“…..the poor Babel fish, by effectively removing all barriers to communication between different races and cultures, has caused more and bloodier wars than anything else in the history of creation.”

Perhaps foreseeing this possibility, Google Translate includes an “offensive word filter” that doesn’t allow you to translate offensive words by speaking. As you might guess, the app has a menu setting that allows the user to turn off the offensive word filter. Trusting that people always will think before speaking into their unfiltered universal translators may be wishful thinking.

19 May 2016 Update:

Thanks to Teresa Marshall  for bringing to my attention the in-ear, real-time translation device named Pilot, which was developed by the U.S. firm Waverly Labs. For all appearances, Pilot is almost an electronic incarnation of the organic Babel Fish. The initial version of Pilot uses two Bluetooth earbuds (one for you, and one for the person you’re talking to in a different language) and an app that runs locally on your smartphone without requiring web access. The app mediates the conversation in real-time (with a slight processing delay), enabling each user to hear the conversation in their chosen language.

real-time-translator-ear-waverly-labs-3Photo credit: Waverly Labs

As you might guess, the initial version of Pilot will work with the popular Romance languages (i.e., French, Spanish, etc.), with a broader language handling capability coming in later releases.

Check out the short video from Waverly Labs at the following link:

I can imagine that Waverly Labs will develop the capability for the Pilot app to listen to a nearby conversation and provide a translation to one or more users on paired Bluetooth earbuds. This would be a useful tool for international travelers (i.e., on a museum tour in a foreign language) and spies.

You can find more information on Waverly Labs at the following link:

Developing the more advanced technology to provide real-time translations in a noisy crowd with multiple, overlapping speakers will take more time, but at the rate that real-time translation technology is developing, we may be surprised by how quickly advanced translation products enter the market.

Compact, Mobile 3D Scanning Systems that can Render a Complete, Editable 3D Model in Minutes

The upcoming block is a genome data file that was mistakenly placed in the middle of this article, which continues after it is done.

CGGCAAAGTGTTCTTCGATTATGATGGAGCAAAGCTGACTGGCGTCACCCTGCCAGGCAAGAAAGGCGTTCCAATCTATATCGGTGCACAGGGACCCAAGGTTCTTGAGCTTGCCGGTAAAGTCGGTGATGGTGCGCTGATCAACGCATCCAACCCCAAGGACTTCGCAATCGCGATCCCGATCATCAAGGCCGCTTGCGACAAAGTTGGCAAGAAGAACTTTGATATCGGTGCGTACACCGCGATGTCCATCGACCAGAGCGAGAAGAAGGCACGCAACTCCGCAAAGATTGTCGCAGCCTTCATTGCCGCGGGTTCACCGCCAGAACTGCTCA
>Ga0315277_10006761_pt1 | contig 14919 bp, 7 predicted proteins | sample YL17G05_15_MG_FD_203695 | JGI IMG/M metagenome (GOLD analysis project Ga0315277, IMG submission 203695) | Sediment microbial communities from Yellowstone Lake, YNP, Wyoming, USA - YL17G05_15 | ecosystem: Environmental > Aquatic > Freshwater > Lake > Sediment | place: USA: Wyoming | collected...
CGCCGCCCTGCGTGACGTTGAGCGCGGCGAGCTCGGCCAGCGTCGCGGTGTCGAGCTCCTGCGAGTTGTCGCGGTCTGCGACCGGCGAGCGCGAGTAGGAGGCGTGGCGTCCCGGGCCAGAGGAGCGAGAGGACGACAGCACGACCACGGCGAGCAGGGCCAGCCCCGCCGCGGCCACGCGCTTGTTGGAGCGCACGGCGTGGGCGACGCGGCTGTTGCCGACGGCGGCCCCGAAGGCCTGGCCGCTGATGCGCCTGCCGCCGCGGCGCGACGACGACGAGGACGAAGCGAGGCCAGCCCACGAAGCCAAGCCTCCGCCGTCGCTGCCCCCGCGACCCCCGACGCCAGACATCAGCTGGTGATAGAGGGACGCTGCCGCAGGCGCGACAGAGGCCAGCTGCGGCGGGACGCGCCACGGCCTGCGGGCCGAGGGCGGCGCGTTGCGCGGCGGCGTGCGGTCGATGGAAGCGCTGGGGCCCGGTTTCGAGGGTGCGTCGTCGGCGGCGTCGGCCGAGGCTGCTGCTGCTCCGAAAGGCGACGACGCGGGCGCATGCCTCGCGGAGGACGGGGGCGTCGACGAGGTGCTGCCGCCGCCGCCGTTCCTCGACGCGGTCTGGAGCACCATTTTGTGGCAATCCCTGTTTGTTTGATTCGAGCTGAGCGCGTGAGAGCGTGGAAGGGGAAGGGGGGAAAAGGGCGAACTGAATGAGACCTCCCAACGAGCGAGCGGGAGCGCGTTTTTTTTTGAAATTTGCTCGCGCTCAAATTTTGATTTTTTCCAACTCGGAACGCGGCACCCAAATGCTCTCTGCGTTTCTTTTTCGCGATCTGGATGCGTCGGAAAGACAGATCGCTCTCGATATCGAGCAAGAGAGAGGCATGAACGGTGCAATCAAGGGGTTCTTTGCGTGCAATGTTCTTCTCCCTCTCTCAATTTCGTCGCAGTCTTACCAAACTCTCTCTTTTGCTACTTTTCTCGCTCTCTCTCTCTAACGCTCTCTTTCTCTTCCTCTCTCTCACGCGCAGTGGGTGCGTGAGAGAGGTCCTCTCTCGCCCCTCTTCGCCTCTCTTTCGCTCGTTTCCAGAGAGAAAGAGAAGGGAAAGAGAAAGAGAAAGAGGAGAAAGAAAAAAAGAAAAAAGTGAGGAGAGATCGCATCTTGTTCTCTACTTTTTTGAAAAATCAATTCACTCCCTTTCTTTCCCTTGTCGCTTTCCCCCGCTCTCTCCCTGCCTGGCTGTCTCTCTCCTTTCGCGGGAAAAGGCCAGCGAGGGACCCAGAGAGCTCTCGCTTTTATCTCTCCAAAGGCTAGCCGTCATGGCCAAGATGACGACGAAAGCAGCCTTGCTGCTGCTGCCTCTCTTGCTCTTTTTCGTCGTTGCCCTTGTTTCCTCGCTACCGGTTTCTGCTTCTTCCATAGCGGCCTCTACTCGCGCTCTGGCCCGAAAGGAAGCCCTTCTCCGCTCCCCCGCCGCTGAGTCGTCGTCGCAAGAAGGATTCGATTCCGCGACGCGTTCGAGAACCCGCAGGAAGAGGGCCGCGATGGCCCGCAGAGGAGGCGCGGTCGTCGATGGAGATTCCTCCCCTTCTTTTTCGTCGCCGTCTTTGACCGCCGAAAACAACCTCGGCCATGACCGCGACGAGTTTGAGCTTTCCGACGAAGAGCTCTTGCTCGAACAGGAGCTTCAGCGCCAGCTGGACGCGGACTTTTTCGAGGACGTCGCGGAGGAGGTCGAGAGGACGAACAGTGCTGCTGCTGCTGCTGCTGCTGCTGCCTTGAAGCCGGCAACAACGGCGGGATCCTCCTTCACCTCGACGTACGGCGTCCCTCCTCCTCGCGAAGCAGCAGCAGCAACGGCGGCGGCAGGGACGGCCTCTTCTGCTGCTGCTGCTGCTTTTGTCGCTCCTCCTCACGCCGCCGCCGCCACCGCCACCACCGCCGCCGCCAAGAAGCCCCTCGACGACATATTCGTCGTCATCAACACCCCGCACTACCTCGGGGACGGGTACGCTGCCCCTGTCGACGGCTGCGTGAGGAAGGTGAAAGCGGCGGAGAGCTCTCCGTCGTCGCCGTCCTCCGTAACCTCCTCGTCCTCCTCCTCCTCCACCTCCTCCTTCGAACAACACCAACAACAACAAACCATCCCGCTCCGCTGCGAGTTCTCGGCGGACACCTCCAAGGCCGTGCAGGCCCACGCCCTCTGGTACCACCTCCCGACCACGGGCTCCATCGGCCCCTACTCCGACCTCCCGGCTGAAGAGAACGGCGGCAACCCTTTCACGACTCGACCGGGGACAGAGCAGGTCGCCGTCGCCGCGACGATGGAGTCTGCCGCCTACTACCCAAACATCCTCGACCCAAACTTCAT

Peter Lobner

The Cubify ( iSense 3D scanner is a high-resolution, infra red depth sensor that clips onto an iPad, uses the iPad camera, accelerometer and gyroscopes to understand its orientation relative to the subject, and with the all-important 3D scanning application running on the iPad, creates a scale 3D model of the subject.

iSenseSource: Cubify

I first saw the iSense 3D scanner demonstrated in July 2015 at Comic-Con San Diego. With the scanner attached to the back of an iPad, the person conducting the demonstration selected a subject to be scanned and then walked around that person at a distance of about three feet while monitoring the real-time scan progress on the iPad screen. In about 90 seconds the scan around the subject was complete and it took about another 90 seconds for the software to render the 3D model (a “point cloud”) of the subject’s head. Since this was a quick demonstration, there were a couple of small voids in the 3D model (i.e., under the chin and nose where the scanner didn’t “see”), but otherwise, the resulting model was an accurate scale representation of the subject. What was even more remarkable was that this process was done using the computing power of a current-generation iPad. The resulting color 3D model could be processed further (i.e., to create a mesh model) or sent for printing to a local 3D printer or a printing service accessed via the internet. A version of iSense for the iPhone also is available.

You can read the technical specifications for iSense at the following link:

A similar scanner with greater capabilities is the Structure Sensor from Occipital Labs. The Structure Sensor operates over greater distances than the iSense and appears to be intended to support a greater range applications, including the following:

  • Capture dense 3D models of objects
    • When used as a 3D scanner, Structure Sensor allows you to capture dense geometry in real-time and create high-fidelity 3D models with high-resolution textures.
    • The resulting model can be sent to a printer for manufacturing, or used in connection with a simulation tool to model the real world physics behavior of the object.
    • The Structure Sensor uses the iPad’s color camera to add high-quality color textures to the 3D model captured.
  • Measure entire rooms all at once.